Saturday, February 19, 2011

Why isn't Wall Street in jail?

Building on the Alan Grayson thread, the brilliant Rolling Stone investigative reporter Matt Taibbi has done it again with an article by the above name. The US government is complicit in Wall Street's crimes. The worst financial crimes in the history of the world and not one prosecution. Well, Bernie Madoff was prosecuted but he had nothing to do with creating the crisis; he was just a bit player in doing what was created for him by the banks and government. Those banks “were directly involved in elaborate fraud and theft.”

So what punishment did they get? Ridiculously small fines by comparison to the devastation they wrought and the money they made from it. It's like if I rob a bank for $1,000,000 and for punishment they say I have to give back $1,000. Great deal, I'm going to rob more banks. Only this time the banks are robbing the US citizens, since we bail them out for robbing us. Something is seriously wrong with this picture.

Taibbi explores the Fed agencies set up to police the financial industry. The agencies however do not have prosecutorial power so they must refer any wrongdoing to the Justice Department. The JD does not have the financial acumen to understand these white collar crimes so relies heavily on the Fed agencies for expertise and recommendations. But the regulators are in bed with the criminals so they bury the investigations in an isolated file somewhere in Area 51 so that the case goes nowhere. Or if the case is so egregious that it can't be buried they present it in such a way as to minimize the crime and the perp gets off with the relatively minor fines referenced above.

When an ethical yet obviously naive agency employee does try to do their job by properly investigating a financial crime they are thwarted by their superiors. If they press on they are fired. Why does this happen. The top regulators look the other way and are rewarded with cush, lucrative jobs with the industry they are supposed to regulate upon leaving those positions. They get to witness first-hand the crimes and are lured into the criminal world by being bought off. Not to mention the graft they get under the table while still regulating.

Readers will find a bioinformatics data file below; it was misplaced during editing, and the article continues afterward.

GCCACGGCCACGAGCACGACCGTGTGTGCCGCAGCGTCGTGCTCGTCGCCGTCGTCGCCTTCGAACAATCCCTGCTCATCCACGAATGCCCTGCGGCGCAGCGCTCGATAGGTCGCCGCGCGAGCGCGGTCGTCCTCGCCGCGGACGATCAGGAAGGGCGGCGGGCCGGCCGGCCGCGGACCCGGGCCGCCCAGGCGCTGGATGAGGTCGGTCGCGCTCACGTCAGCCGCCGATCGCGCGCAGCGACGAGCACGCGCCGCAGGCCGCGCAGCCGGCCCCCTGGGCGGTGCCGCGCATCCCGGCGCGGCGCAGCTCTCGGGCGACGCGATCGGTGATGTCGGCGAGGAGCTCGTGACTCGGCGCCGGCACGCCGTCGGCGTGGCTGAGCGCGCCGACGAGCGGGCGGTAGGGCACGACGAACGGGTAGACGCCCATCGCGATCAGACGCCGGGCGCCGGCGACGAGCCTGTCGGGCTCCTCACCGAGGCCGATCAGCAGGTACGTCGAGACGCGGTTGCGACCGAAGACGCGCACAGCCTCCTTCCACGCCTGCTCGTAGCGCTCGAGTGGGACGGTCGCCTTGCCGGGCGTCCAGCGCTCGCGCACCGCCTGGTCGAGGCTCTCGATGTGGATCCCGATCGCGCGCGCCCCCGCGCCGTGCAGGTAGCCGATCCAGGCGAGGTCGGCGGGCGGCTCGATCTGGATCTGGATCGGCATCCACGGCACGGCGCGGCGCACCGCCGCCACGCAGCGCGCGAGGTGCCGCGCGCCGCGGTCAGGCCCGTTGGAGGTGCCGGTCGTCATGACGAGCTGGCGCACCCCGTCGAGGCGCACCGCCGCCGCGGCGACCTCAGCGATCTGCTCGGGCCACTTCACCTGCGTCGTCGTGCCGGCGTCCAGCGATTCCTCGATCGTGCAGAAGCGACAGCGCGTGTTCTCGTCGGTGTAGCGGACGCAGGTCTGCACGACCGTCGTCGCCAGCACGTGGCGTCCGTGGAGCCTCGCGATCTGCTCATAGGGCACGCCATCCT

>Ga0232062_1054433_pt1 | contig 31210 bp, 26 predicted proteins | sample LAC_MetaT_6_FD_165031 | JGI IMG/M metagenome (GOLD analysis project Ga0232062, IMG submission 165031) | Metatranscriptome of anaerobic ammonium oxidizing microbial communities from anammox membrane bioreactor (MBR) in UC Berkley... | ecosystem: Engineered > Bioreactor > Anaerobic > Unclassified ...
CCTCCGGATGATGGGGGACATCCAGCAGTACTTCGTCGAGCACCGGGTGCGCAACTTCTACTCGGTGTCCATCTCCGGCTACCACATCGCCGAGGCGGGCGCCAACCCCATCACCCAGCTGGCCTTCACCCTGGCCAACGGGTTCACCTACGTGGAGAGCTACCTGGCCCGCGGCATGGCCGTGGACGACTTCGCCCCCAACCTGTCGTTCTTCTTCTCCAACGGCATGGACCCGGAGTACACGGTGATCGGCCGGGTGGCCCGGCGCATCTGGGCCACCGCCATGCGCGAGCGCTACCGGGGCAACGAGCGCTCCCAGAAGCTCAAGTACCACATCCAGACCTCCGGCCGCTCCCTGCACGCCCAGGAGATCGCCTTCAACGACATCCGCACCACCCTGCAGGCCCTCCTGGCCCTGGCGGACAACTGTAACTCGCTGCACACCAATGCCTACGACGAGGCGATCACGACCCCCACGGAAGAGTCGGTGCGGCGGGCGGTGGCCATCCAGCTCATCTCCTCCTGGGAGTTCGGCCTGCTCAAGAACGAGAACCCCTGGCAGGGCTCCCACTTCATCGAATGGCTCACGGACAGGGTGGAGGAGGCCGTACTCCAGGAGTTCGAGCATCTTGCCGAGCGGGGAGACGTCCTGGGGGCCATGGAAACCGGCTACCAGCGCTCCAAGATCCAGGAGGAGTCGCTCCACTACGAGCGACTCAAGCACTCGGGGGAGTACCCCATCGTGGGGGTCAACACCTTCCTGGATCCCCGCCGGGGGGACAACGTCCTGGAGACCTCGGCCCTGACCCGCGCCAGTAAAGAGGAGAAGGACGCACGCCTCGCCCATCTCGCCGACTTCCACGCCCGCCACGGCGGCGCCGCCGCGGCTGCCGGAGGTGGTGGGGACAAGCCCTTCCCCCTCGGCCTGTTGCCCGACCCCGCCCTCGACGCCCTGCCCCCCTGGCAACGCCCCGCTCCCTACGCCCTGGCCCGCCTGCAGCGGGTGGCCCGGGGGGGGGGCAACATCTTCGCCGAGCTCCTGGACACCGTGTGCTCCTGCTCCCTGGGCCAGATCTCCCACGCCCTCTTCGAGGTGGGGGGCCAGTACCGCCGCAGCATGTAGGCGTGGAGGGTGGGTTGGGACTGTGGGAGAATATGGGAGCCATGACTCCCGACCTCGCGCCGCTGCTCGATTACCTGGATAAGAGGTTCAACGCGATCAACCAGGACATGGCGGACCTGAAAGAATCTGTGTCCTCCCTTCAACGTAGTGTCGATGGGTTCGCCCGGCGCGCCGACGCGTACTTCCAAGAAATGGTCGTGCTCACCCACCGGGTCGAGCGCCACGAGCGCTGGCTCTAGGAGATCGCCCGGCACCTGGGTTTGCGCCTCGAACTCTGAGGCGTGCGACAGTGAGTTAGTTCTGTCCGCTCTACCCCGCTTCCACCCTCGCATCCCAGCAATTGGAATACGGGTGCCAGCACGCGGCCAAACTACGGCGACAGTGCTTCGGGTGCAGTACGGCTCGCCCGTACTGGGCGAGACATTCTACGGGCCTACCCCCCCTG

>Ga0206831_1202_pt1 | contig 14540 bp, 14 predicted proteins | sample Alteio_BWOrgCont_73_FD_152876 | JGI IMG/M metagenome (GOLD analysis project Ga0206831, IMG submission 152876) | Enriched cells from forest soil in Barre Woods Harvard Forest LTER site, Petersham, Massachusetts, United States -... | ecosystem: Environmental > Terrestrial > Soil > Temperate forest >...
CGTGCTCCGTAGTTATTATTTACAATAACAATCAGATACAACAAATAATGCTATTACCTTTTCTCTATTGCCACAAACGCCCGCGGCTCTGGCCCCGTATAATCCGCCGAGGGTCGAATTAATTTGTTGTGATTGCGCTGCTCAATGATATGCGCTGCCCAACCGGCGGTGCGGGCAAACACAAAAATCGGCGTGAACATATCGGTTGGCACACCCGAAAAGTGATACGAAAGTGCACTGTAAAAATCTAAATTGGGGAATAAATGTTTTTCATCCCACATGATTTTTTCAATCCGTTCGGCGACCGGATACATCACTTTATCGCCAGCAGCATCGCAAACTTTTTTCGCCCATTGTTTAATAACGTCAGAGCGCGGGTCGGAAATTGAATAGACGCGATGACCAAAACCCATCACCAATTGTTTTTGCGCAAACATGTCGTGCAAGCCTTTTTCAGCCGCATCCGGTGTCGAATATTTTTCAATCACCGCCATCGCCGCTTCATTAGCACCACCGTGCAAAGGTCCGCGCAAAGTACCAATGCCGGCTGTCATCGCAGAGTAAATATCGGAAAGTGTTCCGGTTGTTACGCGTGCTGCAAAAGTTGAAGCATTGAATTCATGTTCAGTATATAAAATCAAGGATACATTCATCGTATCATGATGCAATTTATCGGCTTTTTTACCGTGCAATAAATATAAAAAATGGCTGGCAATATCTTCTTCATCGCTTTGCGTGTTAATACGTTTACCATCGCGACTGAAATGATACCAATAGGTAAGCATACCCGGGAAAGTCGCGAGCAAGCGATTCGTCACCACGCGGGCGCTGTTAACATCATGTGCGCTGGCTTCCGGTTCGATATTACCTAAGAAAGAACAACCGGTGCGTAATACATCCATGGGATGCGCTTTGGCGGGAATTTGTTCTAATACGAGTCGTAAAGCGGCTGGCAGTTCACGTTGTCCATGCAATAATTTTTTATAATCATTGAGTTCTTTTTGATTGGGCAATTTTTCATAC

So the criminal banks and insurance companies pay miniscule settlements from shareholder money, the individual executives-perpetrators face no criminal charges, the terms of said settlements require no admission of guilt, and the laws do not change to prevent future crimes of the same kind from happening again. So we really think we've seen the end of this? And will the next time finally destroy the entire financial system to the point of a world-wide depression for most of us? Who cares, the Kings of Wall Street and their government cronies will be living it up in the Bahamas when the time comes.

I fucking care! Read Taibbi's story for the full details. And get on the computer and write to your representatives. And perhaps we should even start to march in the streets to get some justice for these criminals? Just look at the public protests in Madison right now over an insane Republican governor trying to neuter union negotiating power. It seems Americans are finally learning from the middle east that us poor people have power in numbers and that we need to exercise it by active protest to gain world-wide attention. Otherwise we can sit at home and let the criminals destroy our lives.

Check out our discussion of this at the IPS thread.

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